Yesterday Google took a step in the right direction when it comes to protecting our privacy. Expected to be implemented before the end of the year Google will begin anonymizing the search data it collects so it can no longer be identified with any individual user, after 18-24 months. This is a good step, but does it go far enough?
As is often the case Danny Sullivan has all the details, but the main points are that for each search you do Google collects
- IP Address
- Date & Time
- Query Terms
Your IP address with the help of your ISP can be used to track your computer and the cookie Google sets can be used to track your computer as it moves from one IP to another. Google will now after 18-24 months overwrite both values so the query terms in a search can no longer be tracked to any particular user.
You may remember this past summer AOL released search data that it believed was anonymous. In a matter of days some of that anonymous data was tied to one very real person. In the AOL case, while no person was associated with any specific query, the queries themselves were connected so that anyone could tell which queries were done by the same person. By making a few educated guesses New York Times reporters were able to figure out the identity of one of the searchers.
Google will be overwriting their data in such a way that the end result will be that no two queries can be associated as having been performed by the same person. Google is still working out the best way to randomly overwrite the search data, which is why the policy change will take several months to put into effect.
Does It Go Far Enough?
Not everyone thinks the anonymization goes far enough. There are those who would argue the data should never be stored in the first place or that at the least it should be made anonymous in much less time than 18-24 months. As an end user of search engines I would prefer my data never be collected, but as a marketer I understand how valuable that data can be.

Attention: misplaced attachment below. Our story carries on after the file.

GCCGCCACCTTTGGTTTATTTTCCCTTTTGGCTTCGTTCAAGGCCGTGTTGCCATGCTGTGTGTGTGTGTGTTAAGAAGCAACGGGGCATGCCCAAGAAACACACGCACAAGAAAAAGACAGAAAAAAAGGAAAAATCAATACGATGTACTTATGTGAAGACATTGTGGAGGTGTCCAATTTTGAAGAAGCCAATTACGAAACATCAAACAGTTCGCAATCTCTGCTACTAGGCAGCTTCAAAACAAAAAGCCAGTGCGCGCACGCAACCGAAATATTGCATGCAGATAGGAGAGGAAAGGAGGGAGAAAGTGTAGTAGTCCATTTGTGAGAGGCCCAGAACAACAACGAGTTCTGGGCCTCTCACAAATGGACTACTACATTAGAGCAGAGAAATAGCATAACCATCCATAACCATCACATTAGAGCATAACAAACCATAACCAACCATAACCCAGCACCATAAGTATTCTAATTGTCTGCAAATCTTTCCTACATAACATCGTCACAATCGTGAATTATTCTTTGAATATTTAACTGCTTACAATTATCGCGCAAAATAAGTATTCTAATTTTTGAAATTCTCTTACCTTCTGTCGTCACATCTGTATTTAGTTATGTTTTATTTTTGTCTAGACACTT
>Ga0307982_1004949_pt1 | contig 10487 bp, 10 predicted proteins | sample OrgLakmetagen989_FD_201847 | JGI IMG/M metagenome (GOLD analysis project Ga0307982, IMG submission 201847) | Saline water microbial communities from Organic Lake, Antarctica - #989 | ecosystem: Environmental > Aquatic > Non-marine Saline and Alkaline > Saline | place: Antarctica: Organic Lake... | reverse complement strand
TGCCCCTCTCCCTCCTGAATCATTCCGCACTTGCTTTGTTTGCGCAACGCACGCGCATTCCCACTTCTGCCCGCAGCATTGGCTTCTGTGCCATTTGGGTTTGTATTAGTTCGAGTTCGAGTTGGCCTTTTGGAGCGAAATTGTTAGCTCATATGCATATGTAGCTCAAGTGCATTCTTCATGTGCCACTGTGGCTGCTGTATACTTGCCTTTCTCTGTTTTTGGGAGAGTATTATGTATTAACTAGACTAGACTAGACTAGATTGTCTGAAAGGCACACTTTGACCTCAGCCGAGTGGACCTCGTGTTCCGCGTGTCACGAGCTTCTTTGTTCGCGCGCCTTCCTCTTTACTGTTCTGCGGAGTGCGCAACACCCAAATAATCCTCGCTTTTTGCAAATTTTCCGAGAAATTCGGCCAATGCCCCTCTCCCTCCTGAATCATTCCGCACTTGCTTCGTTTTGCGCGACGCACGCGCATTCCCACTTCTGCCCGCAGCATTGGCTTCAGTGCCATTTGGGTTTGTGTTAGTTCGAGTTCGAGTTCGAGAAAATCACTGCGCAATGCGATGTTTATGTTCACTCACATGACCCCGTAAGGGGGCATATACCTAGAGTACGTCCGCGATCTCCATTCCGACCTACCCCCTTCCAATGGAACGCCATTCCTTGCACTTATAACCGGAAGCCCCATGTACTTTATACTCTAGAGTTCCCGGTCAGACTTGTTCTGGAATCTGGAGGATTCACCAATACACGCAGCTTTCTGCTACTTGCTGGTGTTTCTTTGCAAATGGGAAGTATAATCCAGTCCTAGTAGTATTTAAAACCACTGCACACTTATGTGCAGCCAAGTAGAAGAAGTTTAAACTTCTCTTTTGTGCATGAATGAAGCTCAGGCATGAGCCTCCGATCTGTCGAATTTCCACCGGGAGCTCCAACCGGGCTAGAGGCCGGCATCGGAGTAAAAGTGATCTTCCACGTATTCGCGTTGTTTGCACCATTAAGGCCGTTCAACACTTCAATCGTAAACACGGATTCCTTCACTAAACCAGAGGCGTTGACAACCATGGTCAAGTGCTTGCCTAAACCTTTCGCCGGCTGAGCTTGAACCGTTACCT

The current Google solution may not be perfect, but it’s certainly a step in the right direction and it does come across as a reasonable compromise for now. Sure your data will be stored for a time, but at least a decade from now no one is going to know what you searched for today. That’s more than the people who upload embarrassing videos of themselves to YouTube will be able to say.
But will what you search for today really be unknown a few years from now?
Google will be making your searches anonymous in their server logs, but thats not the only place your data is stored. Though it’s sometimes hard to believe, Google is not the only search engine. Both Yahoo and MSN are assumed to save their server logs indefinitely at the moment, though given Google’s lead in search I suspect both will fall in line and adopt a similar policy as Google in the coming months.
Beyond search engines all your queries still go through your ISP so they may very well be sitting on your ISP’s server after the two year waiting to be removed from Google’s server.
Your own computer also stores your search history and unless you remember to clear it anyone can get access to it easily.
And lets not forget that Google saves your search history as part of its personalized search. That search history resides in a different place than the search history Google will be anonymizing when it overwrites parts of the server logs. You do have control over destroying this search history, but if you do you lose the benefits of personalized search.
The new policy is a good move by Google. It won’t go far enough for privacy advocates, but it’s a step in the right direction and it’s certainly better than Google holding the search data indefinitely. Now let’s hope the other engines follow suit as do our ISPs.
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